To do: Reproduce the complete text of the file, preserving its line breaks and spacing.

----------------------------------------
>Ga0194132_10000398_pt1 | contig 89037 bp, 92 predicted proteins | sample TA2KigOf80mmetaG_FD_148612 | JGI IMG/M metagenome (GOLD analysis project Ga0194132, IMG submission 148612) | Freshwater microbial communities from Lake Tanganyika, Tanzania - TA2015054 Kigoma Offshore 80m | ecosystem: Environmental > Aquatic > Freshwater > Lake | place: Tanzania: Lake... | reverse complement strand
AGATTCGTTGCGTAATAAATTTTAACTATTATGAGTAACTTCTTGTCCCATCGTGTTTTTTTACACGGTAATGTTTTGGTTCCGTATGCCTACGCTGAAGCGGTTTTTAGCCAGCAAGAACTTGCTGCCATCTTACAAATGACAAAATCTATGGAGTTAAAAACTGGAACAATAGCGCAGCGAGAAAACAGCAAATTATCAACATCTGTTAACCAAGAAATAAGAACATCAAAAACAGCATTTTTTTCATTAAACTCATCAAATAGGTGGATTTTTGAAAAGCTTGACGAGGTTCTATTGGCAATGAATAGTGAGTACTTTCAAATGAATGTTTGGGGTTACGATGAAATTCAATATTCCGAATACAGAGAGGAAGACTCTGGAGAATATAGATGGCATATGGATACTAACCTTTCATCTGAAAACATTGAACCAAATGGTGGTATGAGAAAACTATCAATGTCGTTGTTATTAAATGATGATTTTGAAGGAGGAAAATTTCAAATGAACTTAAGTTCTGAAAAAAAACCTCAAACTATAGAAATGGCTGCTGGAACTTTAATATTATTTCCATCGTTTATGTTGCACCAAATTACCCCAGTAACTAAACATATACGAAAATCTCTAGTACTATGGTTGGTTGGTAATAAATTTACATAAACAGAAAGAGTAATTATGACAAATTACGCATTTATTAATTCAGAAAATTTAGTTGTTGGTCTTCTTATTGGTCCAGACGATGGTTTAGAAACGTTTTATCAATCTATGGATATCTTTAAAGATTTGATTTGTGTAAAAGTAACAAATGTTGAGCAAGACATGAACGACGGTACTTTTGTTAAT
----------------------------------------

>Ga0194132_10000398_pt1 | contig 89037 bp, 92 predicted proteins | sample TA2KigOf80mmetaG_FD_148612 | JGI IMG/M metagenome (GOLD analysis project Ga0194132, IMG submission 148612) | Freshwater microbial communities from Lake Tanganyika, Tanzania - TA2015054 Kigoma Offshore 80m | ecosystem: Environmental > Aquatic > Freshwater > Lake | place: Tanzania: Lake... | reverse complement strand
AGATTCGTTGCGTAATAAATTTTAACTATTATGAGTAACTTCTTGTCCCATCGTGTTTTTTTACACGGTAATGTTTTGGTTCCGTATGCCTACGCTGAAGCGGTTTTTAGCCAGCAAGAACTTGCTGCCATCTTACAAATGACAAAATCTATGGAGTTAAAAACTGGAACAATAGCGCAGCGAGAAAACAGCAAATTATCAACATCTGTTAACCAAGAAATAAGAACATCAAAAACAGCATTTTTTTCATTAAACTCATCAAATAGGTGGATTTTTGAAAAGCTTGACGAGGTTCTATTGGCAATGAATAGTGAGTACTTTCAAATGAATGTTTGGGGTTACGATGAAATTCAATATTCCGAATACAGAGAGGAAGACTCTGGAGAATATAGATGGCATATGGATACTAACCTTTCATCTGAAAACATTGAACCAAATGGTGGTATGAGAAAACTATCAATGTCGTTGTTATTAAATGATGATTTTGAAGGAGGAAAATTTCAAATGAACTTAAGTTCTGAAAAAAAACCTCAAACTATAGAAATGGCTGCTGGAACTTTAATATTATTTCCATCGTTTATGTTGCACCAAATTACCCCAGTAACTAAACATATACGAAAATCTCTAGTACTATGGTTGGTTGGTAATAAATTTACATAAACAGAAAGAGTAATTATGACAAATTACGCATTTATTAATTCAGAAAATTTAGTTGTTGGTCTTCTTATTGGTCCAGACGATGGTTTAGAAACGTTTTATCAATCTATGGATATCTTTAAAGATTTGATTTGTGTAAAAGTAACAAATGTTGAGCAAGACATGAACGACGGTACTTTTGTTAAT